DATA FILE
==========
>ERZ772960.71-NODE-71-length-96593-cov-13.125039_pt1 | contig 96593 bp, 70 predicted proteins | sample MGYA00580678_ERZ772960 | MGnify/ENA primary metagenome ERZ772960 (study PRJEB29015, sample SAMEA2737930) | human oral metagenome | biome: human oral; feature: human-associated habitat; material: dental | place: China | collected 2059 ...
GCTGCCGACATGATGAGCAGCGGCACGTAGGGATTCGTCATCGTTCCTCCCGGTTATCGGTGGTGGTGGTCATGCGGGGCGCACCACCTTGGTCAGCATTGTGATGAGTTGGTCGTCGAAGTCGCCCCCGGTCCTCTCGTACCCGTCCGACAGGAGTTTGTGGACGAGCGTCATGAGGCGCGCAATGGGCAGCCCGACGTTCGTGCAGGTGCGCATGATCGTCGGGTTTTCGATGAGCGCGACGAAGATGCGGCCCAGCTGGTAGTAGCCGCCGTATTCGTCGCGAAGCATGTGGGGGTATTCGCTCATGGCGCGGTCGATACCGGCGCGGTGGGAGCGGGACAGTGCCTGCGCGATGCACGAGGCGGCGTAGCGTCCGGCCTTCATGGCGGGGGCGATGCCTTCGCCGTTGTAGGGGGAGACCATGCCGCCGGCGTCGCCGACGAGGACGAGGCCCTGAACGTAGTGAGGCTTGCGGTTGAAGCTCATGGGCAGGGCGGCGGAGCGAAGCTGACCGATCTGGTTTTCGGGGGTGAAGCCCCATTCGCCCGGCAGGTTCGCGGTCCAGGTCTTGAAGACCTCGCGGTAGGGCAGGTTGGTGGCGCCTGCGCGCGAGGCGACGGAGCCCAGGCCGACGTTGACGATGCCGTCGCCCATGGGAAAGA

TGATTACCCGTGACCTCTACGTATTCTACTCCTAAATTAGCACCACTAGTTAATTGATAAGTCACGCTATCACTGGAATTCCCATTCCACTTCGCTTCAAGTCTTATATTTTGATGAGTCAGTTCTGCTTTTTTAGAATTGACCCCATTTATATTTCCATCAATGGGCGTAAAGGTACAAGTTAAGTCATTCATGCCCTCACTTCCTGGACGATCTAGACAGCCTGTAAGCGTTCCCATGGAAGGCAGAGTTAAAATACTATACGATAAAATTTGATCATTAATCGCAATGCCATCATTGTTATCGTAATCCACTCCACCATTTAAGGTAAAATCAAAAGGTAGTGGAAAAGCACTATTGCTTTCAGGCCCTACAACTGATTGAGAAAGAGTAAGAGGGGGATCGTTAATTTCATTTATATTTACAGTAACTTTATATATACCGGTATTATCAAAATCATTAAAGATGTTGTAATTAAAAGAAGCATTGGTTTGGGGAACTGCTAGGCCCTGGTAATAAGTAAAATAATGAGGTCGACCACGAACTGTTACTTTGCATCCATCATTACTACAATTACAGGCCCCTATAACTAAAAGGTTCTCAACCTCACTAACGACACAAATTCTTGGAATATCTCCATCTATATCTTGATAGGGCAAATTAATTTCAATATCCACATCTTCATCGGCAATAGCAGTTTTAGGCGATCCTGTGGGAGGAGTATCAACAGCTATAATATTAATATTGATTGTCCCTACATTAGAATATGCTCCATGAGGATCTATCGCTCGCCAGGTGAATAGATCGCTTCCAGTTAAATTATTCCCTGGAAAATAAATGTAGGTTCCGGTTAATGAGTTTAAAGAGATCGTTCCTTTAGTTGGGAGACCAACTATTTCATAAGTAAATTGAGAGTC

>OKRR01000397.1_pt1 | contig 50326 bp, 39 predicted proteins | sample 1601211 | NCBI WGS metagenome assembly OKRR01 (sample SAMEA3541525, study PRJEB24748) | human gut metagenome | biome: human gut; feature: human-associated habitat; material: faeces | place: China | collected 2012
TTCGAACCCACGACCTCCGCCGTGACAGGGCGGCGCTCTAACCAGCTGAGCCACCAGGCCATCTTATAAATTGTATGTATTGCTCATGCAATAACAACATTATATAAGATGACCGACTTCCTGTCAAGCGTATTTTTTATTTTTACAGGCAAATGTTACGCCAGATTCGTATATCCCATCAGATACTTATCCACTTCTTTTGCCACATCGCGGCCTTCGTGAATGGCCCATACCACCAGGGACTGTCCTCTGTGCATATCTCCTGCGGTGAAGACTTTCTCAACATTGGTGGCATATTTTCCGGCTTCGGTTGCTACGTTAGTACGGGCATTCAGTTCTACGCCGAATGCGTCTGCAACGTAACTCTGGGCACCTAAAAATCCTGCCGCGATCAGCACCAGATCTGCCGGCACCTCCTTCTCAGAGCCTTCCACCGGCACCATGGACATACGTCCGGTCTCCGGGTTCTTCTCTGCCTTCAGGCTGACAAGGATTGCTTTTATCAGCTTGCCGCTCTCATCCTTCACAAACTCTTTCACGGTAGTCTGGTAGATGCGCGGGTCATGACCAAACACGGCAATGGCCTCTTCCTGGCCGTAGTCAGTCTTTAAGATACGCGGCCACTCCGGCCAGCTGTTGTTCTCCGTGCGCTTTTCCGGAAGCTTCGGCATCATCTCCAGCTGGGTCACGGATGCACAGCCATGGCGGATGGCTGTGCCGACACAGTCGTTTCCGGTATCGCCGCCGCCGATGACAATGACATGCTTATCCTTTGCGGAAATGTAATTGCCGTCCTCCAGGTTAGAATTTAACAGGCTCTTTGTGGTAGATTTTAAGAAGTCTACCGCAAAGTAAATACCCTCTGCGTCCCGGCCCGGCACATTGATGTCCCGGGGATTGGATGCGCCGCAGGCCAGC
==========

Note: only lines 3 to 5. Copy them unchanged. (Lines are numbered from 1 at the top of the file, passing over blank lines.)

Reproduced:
TGATTACCCGTGACCTCTACGTATTCTACTCCTAAATTAGCACCACTAGTTAATTGATAAGTCACGCTATCACTGGAATTCCCATTCCACTTCGCTTCAAGTCTTATATTTTGATGAGTCAGTTCTGCTTTTTTAGAATTGACCCCATTTATATTTCCATCAATGGGCGTAAAGGTACAAGTTAAGTCATTCATGCCCTCACTTCCTGGACGATCTAGACAGCCTGTAAGCGTTCCCATGGAAGGCAGAGTTAAAATACTATACGATAAAATTTGATCATTAATCGCAATGCCATCATTGTTATCGTAATCCACTCCACCATTTAAGGTAAAATCAAAAGGTAGTGGAAAAGCACTATTGCTTTCAGGCCCTACAACTGATTGAGAAAGAGTAAGAGGGGGATCGTTAATTTCATTTATATTTACAGTAACTTTATATATACCGGTATTATCAAAATCATTAAAGATGTTGTAATTAAAAGAAGCATTGGTTTGGGGAACTGCTAGGCCCTGGTAATAAGTAAAATAATGAGGTCGACCACGAACTGTTACTTTGCATCCATCATTACTACAATTACAGGCCCCTATAACTAAAAGGTTCTCAACCTCACTAACGACACAAATTCTTGGAATATCTCCATCTATATCTTGATAGGGCAAATTAATTTCAATATCCACATCTTCATCGGCAATAGCAGTTTTAGGCGATCCTGTGGGAGGAGTATCAACAGCTATAATATTAATATTGATTGTCCCTACATTAGAATATGCTCCATGAGGATCTATCGCTCGCCAGGTGAATAGATCGCTTCCAGTTAAATTATTCCCTGGAAAATAAATGTAGGTTCCGGTTAATGAGTTTAAAGAGATCGTTCCTTTAGTTGGGAGACCAACTATTTCATAAGTAAATTGAGAGTC

>OKRR01000397.1_pt1 | contig 50326 bp, 39 predicted proteins | sample 1601211 | NCBI WGS metagenome assembly OKRR01 (sample SAMEA3541525, study PRJEB24748) | human gut metagenome | biome: human gut; feature: human-associated habitat; material: faeces | place: China | collected 2012
TTCGAACCCACGACCTCCGCCGTGACAGGGCGGCGCTCTAACCAGCTGAGCCACCAGGCCATCTTATAAATTGTATGTATTGCTCATGCAATAACAACATTATATAAGATGACCGACTTCCTGTCAAGCGTATTTTTTATTTTTACAGGCAAATGTTACGCCAGATTCGTATATCCCATCAGATACTTATCCACTTCTTTTGCCACATCGCGGCCTTCGTGAATGGCCCATACCACCAGGGACTGTCCTCTGTGCATATCTCCTGCGGTGAAGACTTTCTCAACATTGGTGGCATATTTTCCGGCTTCGGTTGCTACGTTAGTACGGGCATTCAGTTCTACGCCGAATGCGTCTGCAACGTAACTCTGGGCACCTAAAAATCCTGCCGCGATCAGCACCAGATCTGCCGGCACCTCCTTCTCAGAGCCTTCCACCGGCACCATGGACATACGTCCGGTCTCCGGGTTCTTCTCTGCCTTCAGGCTGACAAGGATTGCTTTTATCAGCTTGCCGCTCTCATCCTTCACAAACTCTTTCACGGTAGTCTGGTAGATGCGCGGGTCATGACCAAACACGGCAATGGCCTCTTCCTGGCCGTAGTCAGTCTTTAAGATACGCGGCCACTCCGGCCAGCTGTTGTTCTCCGTGCGCTTTTCCGGAAGCTTCGGCATCATCTCCAGCTGGGTCACGGATGCACAGCCATGGCGGATGGCTGTGCCGACACAGTCGTTTCCGGTATCGCCGCCGCCGATGACAATGACATGCTTATCCTTTGCGGAAATGTAATTGCCGTCCTCCAGGTTAGAATTTAACAGGCTCTTTGTGGTAGATTTTAAGAAGTCTACCGCAAAGTAAATACCCTCTGCGTCCCGGCCCGGCACATTGATGTCCCGGGGATTGGATGCGCCGCAGGCCAGC